Cooking is for Everyone - Teaching Boys How to Cook!
This Thanksgiving I taught my 10-year-old grandson, Matthew, how to make homemade mac-n-cheese. Why? Because cooking is for everyone. And... because he wanted to learn how. And because I plan on cooking a WHOLE lot less, especially during the holidays. Or… I will just cook more of the foods that I want.
Feeling like the Thanksgiving cooking tradition is about to make a serious SHIFT in my family, I told my sons/grandsons that they needed to learn how to cook the foods that they usually like me to cook for them, ‘cause guess who AIN’T go’n be doin’ all’uh that cookin’ any more Honey Chile?
Uh huh... you guessed right. Me. 🙋🏽♀️
Now, I can make delicious mac-n-cheese (amongst other dishes) but I barely like eating it. I cook it for them. My family. And I may still do so from time to time in the future “if the Lord will, God spare and nothin’ don’t happen” (as my Aunt ‘Rene and Mama used to say)… or, I might not.
However, I want the men in my family to know that, it’s is not up to the women in heterosexual relationships to always cook for their men and families.
That idea is patriarchy at it’s finest Chile.
Yet, there’s nothing wrong with women wanting to cook for their families. And many families of single-women parents have HAD to cook for their families. So have single fathers but that doesn’t get discussed as much.
For decades I loved to cook. First for myself. Then for my loved ones. I was good at it and loved doing things to please people and for approval. (Are y’all catchin’ these past tense references?)
I started learning how to cook at age 5, standing in a chair next to the stove, I boiled hot dogs. By age 7, I could make the best eggs and oven-broiled toast and we didn’t have no toaster ovens or microwaves Chile. At age 9, I was cooking entire meals... frying chicken & pork chops, french fries, cooking rice (not minute rice neither) with green beans or corn. And by ten, I was helping Mama do everything for Thanksgiving dinner.
Even though women have typically done the cooking in my family, my mother also taught my brother how to cook. And clean.
Now don’t get me wrong, men in our family KNOW how to cook. My dad & uncle knew how to cook. Plus they did all of the grilling. My husband knows how to cook and he grills. My sons? Well, they can cook but my oldest son doesn’t like to cook very much. But guess who kind’uh made the dressing this year? Alvin Jr. Although I cooked the turkey necks and Aléa made the cornbread, he did the rest. (I’ll post those videos on instagram later.)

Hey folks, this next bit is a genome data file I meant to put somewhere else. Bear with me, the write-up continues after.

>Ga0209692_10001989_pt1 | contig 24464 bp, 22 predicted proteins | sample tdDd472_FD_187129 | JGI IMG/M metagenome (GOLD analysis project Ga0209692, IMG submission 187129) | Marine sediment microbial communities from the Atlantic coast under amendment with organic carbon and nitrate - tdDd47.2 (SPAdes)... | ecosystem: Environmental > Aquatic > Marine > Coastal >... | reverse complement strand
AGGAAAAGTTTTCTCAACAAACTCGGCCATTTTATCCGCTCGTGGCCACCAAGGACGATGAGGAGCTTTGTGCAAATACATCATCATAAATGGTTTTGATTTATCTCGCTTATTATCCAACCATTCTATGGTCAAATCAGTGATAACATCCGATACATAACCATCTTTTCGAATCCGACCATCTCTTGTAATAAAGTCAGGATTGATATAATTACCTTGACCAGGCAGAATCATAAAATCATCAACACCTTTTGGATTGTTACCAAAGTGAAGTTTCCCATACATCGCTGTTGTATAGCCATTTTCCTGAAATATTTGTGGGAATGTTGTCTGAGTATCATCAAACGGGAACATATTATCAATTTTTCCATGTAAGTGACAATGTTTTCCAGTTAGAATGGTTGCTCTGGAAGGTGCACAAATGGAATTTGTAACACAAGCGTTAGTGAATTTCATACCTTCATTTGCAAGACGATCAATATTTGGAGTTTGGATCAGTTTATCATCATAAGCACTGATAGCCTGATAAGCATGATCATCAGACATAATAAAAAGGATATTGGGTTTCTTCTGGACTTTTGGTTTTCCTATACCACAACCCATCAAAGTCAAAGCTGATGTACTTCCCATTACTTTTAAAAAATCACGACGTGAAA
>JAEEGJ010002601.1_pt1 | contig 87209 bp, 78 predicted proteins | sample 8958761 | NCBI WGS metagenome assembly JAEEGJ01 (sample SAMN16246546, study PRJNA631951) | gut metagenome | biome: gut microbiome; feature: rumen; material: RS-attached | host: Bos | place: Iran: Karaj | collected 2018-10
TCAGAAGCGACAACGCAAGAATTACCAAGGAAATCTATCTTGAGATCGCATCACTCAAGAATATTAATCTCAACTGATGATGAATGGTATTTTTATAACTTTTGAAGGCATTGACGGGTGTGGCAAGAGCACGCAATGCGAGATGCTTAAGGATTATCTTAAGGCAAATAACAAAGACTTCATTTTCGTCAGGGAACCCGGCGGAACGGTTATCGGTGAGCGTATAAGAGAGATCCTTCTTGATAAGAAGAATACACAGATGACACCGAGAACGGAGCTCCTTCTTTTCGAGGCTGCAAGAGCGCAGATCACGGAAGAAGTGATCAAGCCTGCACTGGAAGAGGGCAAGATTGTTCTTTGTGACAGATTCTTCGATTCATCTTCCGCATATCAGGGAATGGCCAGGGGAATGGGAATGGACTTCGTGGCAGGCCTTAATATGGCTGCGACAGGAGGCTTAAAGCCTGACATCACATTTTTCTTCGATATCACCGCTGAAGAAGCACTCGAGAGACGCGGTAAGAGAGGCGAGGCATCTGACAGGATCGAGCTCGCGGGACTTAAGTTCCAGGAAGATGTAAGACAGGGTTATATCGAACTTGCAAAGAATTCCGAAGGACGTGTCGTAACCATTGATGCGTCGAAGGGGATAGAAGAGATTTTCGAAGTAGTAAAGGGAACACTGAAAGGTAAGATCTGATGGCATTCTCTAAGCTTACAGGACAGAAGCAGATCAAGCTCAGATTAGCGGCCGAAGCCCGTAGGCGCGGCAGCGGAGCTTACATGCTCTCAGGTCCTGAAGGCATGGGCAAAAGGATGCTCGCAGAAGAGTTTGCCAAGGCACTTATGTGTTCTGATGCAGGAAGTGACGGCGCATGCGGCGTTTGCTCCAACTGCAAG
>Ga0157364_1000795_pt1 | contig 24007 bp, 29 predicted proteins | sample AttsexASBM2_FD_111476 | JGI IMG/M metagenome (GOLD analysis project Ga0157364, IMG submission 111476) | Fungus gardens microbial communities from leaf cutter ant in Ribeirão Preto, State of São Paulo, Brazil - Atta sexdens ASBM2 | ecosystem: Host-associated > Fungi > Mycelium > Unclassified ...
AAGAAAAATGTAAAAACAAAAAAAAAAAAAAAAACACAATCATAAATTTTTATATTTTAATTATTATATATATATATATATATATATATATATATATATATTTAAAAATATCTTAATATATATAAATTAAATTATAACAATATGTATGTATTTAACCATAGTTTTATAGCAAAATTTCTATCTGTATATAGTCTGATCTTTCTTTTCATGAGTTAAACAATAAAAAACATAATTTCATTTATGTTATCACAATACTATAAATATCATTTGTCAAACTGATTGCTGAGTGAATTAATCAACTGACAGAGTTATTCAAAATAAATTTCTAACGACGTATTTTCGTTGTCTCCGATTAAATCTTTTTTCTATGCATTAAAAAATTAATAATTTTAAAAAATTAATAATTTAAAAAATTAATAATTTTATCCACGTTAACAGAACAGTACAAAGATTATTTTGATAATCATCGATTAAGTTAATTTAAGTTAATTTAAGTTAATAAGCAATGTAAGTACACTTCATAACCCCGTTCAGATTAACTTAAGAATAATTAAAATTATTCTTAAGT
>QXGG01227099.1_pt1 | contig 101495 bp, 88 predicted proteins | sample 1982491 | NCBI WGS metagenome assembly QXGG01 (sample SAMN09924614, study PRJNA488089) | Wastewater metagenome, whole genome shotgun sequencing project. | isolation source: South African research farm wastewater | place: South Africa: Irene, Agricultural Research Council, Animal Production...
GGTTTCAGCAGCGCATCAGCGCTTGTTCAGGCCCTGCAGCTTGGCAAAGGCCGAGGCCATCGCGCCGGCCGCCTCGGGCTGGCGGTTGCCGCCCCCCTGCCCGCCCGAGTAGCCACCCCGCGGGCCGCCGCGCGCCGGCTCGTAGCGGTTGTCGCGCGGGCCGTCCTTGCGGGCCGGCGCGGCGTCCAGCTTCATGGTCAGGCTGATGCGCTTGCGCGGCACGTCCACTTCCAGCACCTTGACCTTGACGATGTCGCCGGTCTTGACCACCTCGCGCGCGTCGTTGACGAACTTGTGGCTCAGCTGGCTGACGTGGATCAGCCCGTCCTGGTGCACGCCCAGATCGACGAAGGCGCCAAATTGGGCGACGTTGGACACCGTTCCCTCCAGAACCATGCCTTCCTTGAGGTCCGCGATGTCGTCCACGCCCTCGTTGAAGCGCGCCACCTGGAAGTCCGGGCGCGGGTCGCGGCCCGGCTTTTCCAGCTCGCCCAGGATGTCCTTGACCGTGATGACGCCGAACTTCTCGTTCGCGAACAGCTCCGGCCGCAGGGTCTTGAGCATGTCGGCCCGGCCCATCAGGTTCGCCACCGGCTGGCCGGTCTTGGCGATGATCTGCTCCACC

However, my brother, Rodney, is a bachelor and has been cooking since he was young. My play brother, Perry, is a fabulous cook and cooks a lot for his family. In fact, he taught me how to whip eggs when we were 8 years old (the details of that story will be in my ‘Who’s Watchin’ Me-Season Two’ book. Season One will be released any day now!)
Cooking should be for everyone. That said, my daughter, Aléa Lorén, who is our oldest child, has known how to cook since she was very young. She’s even cooked the entire meal for Christmas and Thanksgiving. Partly because she wanted to learn and partly because we bought her up with dominant culture’s ideas that cooking was primarily for women. I’d sometimes make my sons learn how to cook something but it was more of an option.
Some of y’all might remember back-in-the-day, when in school, girls had to take home-economic classes while the boys got to have wood shop and later, automotives. That was usually in middle school and by then I had to cook for-real for-real. I didn’t need those little simple and corny recipes.
Cooking was a life-skill and hobby for me. I REALLY wanted to create things in shop but instead had to take up sewing.
Eventually boys and girls got to crossover into shop & home-ec classes but not without lots of teasing. Girls were called tomboys and boys were called sissy’s.
Yet, this Thanksgiving my daughter still cooked the chickens, cornbread and the greens while I cooked (far less this year) turkey necks, green beans and potatoes and sweet potato pies. Still, we are making progress.
From now on, I want the boys/men in my family (and boys/men everywhere) to know that cooking is for everyone AND that they (boys/men) can handle multiple roles/jobs like most women do (like holding down a job, raising children, and like Madea would say, “clean-ting”) and for the purpose of this article, COOKING, like many women (and some men) have often had to take on.